How do we know with absolute certainty that our God is real, that we believe the truth and that we know Christ and that our faith is not misplaced and that we are not deceived? How do we know all of that? Well, God has made himself known in creation, conscience, the Canon, and Christ, but ultimately in a personal way, God shone the light of the knowledge of Christ into our hearts and the darkness that previously dominated our spirit fled in light of the powerful initiative from God to make Christ known to us in the proclamation of the Gospel. God took the general call of the Gospel and placed an effective call on our hearts and made himself known to us and he shined light where darkness previously existed and imparted to us the knowledge of the glory of God in the face of Christ.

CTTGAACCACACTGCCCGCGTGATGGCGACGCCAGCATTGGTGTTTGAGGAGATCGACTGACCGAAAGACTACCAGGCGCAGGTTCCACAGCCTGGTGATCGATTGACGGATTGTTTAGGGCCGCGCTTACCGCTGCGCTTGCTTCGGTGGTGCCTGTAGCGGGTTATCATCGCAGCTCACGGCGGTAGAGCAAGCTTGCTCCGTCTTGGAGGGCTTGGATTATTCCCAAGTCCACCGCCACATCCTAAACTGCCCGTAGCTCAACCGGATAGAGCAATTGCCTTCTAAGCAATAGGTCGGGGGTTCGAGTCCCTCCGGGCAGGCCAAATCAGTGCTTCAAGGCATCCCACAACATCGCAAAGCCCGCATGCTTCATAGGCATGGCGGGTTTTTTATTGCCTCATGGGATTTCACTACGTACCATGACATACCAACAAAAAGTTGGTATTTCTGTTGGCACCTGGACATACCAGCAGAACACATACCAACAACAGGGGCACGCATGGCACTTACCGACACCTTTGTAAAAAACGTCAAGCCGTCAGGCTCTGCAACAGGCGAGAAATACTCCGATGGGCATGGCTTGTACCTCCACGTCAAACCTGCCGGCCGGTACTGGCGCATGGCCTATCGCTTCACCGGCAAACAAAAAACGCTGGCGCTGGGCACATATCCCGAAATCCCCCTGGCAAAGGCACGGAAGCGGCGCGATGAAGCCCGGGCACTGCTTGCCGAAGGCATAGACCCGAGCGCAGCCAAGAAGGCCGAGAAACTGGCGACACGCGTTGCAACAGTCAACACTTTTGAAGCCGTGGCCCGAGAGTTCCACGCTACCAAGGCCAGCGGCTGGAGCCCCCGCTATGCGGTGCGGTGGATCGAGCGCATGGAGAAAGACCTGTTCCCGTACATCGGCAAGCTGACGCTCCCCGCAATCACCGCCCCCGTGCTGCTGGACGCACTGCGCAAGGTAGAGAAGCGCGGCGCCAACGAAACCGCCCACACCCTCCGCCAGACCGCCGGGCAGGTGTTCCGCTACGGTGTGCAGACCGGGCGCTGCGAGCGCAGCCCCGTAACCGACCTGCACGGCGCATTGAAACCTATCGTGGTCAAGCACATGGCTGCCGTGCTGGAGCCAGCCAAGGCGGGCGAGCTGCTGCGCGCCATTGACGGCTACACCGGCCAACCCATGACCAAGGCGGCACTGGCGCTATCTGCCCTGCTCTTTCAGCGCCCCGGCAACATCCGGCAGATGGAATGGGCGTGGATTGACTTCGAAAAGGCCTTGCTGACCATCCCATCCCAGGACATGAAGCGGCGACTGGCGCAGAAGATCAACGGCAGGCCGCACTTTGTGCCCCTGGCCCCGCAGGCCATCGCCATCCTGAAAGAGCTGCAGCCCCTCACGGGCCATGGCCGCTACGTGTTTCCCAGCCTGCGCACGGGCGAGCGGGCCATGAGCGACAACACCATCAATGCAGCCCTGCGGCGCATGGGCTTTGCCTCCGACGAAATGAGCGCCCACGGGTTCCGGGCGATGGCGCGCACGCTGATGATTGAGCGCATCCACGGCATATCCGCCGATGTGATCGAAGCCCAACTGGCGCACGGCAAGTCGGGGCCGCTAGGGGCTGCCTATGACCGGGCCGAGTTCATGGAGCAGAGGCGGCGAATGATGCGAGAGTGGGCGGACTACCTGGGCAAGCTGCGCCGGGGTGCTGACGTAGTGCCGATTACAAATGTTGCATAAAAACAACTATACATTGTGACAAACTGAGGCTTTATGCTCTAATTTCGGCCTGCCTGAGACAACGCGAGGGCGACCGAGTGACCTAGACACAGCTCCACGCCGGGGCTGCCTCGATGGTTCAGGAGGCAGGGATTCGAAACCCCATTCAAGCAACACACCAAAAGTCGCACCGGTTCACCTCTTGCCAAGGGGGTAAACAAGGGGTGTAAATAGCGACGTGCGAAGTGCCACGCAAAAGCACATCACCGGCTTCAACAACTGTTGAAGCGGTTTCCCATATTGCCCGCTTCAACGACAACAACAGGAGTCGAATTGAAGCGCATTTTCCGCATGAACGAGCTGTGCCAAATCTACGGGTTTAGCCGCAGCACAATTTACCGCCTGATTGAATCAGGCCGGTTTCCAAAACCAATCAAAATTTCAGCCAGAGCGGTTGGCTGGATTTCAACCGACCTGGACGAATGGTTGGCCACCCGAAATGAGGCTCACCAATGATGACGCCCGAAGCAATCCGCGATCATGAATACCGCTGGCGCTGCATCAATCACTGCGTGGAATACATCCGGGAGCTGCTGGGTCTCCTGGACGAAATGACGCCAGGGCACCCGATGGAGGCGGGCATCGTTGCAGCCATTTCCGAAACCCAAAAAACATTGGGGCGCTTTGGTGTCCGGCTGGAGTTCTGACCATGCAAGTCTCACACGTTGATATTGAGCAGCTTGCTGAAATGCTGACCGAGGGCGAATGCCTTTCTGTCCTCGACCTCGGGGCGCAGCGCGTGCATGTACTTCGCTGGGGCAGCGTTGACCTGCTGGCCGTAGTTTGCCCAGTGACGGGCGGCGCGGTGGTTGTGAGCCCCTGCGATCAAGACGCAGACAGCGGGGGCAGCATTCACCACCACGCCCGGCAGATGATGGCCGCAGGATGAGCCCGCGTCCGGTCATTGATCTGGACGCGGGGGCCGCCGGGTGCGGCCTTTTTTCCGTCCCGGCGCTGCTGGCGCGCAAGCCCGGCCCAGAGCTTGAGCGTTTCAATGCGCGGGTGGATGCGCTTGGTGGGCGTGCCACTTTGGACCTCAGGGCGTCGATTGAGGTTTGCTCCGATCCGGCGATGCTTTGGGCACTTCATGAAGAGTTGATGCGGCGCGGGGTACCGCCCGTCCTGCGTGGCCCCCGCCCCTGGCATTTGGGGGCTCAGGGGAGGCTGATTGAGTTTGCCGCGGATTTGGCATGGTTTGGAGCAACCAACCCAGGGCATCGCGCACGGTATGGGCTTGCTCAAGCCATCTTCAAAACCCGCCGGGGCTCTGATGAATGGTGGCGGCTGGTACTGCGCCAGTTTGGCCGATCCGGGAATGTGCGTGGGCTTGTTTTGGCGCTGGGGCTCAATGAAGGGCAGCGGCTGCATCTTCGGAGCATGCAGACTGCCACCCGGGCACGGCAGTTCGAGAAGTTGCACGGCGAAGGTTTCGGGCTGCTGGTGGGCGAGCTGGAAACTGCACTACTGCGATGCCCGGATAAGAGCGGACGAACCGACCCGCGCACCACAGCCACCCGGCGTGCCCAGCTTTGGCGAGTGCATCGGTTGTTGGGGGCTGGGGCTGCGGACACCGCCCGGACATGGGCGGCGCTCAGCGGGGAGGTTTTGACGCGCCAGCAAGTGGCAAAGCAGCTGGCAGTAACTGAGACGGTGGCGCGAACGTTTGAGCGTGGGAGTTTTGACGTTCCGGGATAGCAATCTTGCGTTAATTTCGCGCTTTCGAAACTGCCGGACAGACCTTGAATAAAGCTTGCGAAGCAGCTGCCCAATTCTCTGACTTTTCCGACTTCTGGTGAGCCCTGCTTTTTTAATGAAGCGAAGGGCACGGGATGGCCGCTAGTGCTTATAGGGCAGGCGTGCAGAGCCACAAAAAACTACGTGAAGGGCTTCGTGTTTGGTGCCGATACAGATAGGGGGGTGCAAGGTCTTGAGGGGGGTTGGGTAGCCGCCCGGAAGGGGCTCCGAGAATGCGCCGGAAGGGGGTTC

We believe because somewhere in time in the deadness of our spiritual existence, God had mercy on us and made himself known to us. It's overwhelming. It's completely humbling. It causes our heart to rise up in praise to this God to realize that he distinguished us and called us out in a way that not everybody receives and not because we deserved it, because he simply chose to have mercy on us and we love him and we praise him for that and we recognize him for that and we proclaim the certainty of his existence against the accusations and the misrepresentations of a hostile world. We stand in the face of all of that and if we stand alone, we'll still stand and say, "Our God is real. Our God has made himself known. He has made himself known to me. And if the world is against me as Athanasius said, then I'm against the world." That's how great and strong and powerful the way God has made himself known. We would sooner deny our own existence than we would deny the existence of this great God who has disclosed himself.